Picture 3 – Parallel Resistors

Now that we have series resistors and sources understood, it is time to start complicating things more.  In Picture 3, we are again back to one source but the load consists of two resistors wired in parallel.  The current coming from the source will get divided with part of it going through one resistor and part going through the 2nd resistor.  The old statement about electricity taking the path of least resistance is not true.  Most of it will take the path of least resistance, but some will take the path of the greater resistance. The diagram should make it clear why I insist on drawing the current as arrows running along the conductor path.

This brings us to Kirchhoff’s current law.  The law is simple:  the current going into a node, (connection) must be equal to the current going out of that node.  If you think about it, this is exactly the same rule that my doctor keeps harping about to me.. my caloric intake needs to be equal to my caloric use (out go).  The only thing is the node in the diagram does not have the ability to swell up like my waist does.   Back to a serious note:  A node does not have to be a single connection point an may be a long conductor with many taps on it.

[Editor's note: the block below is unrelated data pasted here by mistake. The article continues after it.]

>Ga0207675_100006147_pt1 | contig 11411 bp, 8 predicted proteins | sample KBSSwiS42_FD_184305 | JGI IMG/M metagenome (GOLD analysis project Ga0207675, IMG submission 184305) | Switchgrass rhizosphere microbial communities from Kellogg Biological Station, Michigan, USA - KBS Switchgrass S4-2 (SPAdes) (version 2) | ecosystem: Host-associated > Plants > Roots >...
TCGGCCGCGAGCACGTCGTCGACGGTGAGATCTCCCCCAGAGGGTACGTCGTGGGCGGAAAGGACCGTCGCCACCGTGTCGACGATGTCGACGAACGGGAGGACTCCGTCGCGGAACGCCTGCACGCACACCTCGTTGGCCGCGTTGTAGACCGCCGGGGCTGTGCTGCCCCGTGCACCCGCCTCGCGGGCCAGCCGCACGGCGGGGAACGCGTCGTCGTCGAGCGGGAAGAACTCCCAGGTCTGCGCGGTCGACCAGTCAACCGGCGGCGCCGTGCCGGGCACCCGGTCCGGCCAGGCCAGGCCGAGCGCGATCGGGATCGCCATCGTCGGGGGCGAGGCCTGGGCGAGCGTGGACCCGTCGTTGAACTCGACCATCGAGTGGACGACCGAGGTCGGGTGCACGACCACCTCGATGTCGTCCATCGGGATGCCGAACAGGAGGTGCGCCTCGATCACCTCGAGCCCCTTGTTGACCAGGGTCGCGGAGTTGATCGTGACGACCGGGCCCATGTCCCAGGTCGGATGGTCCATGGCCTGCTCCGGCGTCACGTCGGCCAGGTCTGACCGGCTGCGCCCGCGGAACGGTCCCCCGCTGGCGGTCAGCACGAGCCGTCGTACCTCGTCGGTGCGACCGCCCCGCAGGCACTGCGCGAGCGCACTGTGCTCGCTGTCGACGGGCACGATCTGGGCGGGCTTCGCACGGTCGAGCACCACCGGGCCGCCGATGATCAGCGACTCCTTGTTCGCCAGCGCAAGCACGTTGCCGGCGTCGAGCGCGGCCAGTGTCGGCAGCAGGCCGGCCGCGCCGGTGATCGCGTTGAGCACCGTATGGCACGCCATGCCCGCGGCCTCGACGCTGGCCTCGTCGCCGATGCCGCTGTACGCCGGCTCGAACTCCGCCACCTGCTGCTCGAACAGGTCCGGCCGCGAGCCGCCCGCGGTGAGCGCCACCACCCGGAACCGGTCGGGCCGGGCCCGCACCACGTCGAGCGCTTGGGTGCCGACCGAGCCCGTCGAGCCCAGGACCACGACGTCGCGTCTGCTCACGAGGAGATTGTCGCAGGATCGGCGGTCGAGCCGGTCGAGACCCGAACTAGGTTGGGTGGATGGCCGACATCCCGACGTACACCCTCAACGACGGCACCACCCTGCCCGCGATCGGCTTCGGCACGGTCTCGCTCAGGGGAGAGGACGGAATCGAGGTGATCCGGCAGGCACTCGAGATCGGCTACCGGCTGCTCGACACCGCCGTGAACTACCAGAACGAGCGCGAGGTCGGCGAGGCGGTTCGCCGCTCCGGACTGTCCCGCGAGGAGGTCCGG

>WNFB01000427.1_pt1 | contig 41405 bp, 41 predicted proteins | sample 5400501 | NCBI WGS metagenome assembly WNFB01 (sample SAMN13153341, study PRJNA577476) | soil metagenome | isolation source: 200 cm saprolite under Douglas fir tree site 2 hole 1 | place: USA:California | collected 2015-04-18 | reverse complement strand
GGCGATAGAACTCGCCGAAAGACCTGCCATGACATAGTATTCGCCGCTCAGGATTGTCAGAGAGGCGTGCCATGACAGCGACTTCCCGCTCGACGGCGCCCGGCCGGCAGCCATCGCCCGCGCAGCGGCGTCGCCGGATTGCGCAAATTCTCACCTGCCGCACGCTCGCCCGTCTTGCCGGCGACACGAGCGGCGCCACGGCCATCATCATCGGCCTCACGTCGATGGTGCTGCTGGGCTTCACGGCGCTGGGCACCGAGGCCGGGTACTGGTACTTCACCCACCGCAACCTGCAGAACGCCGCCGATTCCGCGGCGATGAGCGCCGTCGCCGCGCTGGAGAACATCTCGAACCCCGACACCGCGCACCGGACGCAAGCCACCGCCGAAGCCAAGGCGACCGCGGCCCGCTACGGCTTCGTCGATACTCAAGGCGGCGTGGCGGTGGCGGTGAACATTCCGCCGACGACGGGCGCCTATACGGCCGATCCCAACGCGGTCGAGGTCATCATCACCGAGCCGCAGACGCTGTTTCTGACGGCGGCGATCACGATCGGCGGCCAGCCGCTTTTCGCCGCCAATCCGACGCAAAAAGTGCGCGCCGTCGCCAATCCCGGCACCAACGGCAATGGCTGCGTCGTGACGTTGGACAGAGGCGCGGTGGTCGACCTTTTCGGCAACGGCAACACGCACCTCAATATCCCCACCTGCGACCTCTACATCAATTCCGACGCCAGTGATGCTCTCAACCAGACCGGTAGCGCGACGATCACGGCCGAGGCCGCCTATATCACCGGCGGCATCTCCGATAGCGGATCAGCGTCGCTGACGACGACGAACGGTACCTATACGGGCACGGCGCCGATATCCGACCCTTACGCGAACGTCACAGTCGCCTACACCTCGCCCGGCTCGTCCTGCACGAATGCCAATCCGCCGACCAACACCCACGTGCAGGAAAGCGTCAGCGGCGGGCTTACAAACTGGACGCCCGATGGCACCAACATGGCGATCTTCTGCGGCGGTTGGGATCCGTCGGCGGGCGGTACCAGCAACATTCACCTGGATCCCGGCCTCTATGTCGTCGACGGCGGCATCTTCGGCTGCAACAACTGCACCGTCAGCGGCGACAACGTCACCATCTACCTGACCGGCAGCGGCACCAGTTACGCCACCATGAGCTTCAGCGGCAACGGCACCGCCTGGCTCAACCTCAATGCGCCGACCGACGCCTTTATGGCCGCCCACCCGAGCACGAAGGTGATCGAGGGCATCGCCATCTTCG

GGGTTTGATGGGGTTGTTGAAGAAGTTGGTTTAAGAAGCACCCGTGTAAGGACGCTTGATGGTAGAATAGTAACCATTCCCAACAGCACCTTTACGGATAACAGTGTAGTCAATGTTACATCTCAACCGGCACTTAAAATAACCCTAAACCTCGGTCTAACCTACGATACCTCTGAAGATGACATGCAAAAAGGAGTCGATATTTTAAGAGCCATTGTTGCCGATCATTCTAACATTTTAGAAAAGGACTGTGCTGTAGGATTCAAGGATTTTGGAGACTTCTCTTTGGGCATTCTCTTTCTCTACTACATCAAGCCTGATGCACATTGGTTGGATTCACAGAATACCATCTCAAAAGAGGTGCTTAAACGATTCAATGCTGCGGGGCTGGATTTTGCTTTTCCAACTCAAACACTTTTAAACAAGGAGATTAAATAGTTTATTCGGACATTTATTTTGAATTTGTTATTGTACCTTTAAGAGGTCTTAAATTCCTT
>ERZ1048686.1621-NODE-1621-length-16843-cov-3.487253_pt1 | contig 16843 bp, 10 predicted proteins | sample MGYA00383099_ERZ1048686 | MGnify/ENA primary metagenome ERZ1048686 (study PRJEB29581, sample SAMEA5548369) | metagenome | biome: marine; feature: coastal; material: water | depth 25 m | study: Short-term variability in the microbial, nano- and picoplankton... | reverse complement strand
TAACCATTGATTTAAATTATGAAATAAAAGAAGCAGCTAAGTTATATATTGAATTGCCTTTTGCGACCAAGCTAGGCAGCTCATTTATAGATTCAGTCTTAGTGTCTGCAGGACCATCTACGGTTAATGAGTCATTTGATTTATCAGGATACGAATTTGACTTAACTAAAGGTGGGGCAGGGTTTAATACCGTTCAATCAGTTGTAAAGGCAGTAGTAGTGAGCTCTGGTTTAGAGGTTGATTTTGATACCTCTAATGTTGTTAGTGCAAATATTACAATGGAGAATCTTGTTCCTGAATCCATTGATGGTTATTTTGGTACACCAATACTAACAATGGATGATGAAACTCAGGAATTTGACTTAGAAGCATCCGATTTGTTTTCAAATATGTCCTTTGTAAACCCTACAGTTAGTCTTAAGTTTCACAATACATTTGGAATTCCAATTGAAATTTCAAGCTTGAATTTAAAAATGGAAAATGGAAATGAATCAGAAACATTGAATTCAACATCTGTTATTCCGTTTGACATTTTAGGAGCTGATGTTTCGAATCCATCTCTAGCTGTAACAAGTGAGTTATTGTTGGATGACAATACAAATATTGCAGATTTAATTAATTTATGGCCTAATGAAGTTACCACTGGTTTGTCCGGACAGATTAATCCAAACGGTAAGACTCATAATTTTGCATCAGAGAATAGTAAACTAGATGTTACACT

Picture 4: Calculation of Parallel Resistors

Since the source voltage must be dropped by each resistor one way of determining the total current is to calculate the current through each resistor and then add the currents to calculate the total.  However, if we also had another resistor in series with the parallel combination this would not be possible.  (We will run into that situation in real circuits sometimes.)  The way of calculating the total resistance of resistors in parallel is to use the formula shown in Picture 4.   This rule is called the reciprocal of the sum of the reciprocals. Once we know the equivalent resistance, the rest of the calculations is our old friend, Ohm’s law.

Picture 5: Voltage Reference Point.